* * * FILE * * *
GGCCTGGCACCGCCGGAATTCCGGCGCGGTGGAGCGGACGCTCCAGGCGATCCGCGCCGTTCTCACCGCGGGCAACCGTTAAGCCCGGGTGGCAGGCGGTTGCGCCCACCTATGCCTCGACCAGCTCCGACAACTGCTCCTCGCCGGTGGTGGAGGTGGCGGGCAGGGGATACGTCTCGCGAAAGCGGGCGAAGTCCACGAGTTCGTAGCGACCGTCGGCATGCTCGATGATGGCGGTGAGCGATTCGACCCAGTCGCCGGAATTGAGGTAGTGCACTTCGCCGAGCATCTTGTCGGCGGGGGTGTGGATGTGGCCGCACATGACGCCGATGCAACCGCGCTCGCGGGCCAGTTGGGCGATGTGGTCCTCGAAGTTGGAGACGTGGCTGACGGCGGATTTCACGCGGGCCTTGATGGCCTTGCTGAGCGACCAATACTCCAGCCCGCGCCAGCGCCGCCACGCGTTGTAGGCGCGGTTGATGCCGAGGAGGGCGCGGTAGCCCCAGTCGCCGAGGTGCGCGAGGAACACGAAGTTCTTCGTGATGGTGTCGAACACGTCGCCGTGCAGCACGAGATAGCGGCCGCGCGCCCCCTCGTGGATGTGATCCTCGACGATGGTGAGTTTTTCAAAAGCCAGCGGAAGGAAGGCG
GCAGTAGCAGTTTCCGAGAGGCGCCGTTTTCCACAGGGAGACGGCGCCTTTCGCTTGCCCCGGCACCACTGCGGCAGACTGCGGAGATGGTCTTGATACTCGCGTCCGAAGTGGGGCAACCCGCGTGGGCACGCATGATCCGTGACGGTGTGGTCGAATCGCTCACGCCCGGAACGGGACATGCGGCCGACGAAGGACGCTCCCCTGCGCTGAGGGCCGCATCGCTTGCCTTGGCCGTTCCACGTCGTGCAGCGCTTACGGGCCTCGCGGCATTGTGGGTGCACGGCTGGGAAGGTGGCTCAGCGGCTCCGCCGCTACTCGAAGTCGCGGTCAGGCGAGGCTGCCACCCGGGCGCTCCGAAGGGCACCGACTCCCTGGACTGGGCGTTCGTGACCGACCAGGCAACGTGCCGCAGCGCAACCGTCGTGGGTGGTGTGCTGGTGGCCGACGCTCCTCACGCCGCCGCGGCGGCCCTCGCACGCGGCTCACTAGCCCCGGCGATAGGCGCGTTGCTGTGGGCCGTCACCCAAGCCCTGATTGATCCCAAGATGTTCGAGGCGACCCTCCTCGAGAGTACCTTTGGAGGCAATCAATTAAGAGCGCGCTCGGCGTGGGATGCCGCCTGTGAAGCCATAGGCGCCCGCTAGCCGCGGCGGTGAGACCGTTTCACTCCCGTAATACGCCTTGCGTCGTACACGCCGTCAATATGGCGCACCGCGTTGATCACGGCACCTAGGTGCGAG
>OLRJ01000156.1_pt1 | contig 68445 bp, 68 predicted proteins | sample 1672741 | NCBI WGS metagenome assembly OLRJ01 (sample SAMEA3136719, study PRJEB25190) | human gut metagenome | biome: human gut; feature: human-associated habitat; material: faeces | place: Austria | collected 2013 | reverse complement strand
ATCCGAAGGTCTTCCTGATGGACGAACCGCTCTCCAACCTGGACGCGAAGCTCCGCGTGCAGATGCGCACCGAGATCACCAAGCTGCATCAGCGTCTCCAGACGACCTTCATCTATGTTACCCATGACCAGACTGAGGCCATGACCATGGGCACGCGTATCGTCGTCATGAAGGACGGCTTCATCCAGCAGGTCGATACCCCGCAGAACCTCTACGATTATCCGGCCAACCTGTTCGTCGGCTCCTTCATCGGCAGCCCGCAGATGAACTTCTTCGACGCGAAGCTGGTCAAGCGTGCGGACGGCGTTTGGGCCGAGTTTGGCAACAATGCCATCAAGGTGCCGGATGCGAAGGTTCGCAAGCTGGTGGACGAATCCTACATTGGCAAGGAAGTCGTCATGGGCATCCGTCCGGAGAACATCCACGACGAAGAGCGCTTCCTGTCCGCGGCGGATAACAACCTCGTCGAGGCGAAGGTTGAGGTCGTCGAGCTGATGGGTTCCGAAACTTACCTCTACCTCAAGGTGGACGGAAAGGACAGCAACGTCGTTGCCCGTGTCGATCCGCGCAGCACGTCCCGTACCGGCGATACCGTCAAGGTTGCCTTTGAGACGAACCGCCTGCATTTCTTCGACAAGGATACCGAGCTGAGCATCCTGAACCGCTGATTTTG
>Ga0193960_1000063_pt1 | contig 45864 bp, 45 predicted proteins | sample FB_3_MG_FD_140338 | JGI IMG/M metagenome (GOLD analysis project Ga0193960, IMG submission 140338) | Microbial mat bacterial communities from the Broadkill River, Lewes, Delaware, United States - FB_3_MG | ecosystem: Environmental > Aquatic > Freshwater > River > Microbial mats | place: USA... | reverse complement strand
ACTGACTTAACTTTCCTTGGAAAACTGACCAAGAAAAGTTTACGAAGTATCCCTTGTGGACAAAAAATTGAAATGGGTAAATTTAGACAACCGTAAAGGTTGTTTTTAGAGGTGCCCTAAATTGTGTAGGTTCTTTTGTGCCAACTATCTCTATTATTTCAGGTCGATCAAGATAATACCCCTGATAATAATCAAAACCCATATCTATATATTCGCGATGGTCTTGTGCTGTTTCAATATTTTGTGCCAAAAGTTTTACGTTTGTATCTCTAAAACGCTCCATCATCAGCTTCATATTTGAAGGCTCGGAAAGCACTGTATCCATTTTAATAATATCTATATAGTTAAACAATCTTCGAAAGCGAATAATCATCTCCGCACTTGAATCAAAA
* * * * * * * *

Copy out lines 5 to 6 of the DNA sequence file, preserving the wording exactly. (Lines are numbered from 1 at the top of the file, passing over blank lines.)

>Ga0193960_1000063_pt1 | contig 45864 bp, 45 predicted proteins | sample FB_3_MG_FD_140338 | JGI IMG/M metagenome (GOLD analysis project Ga0193960, IMG submission 140338) | Microbial mat bacterial communities from the Broadkill River, Lewes, Delaware, United States - FB_3_MG | ecosystem: Environmental > Aquatic > Freshwater > River > Microbial mats | place: USA... | reverse complement strand
ACTGACTTAACTTTCCTTGGAAAACTGACCAAGAAAAGTTTACGAAGTATCCCTTGTGGACAAAAAATTGAAATGGGTAAATTTAGACAACCGTAAAGGTTGTTTTTAGAGGTGCCCTAAATTGTGTAGGTTCTTTTGTGCCAACTATCTCTATTATTTCAGGTCGATCAAGATAATACCCCTGATAATAATCAAAACCCATATCTATATATTCGCGATGGTCTTGTGCTGTTTCAATATTTTGTGCCAAAAGTTTTACGTTTGTATCTCTAAAACGCTCCATCATCAGCTTCATATTTGAAGGCTCGGAAAGCACTGTATCCATTTTAATAATATCTATATAGTTAAACAATCTTCGAAAGCGAATAATCATCTCCGCACTTGAATCAAAA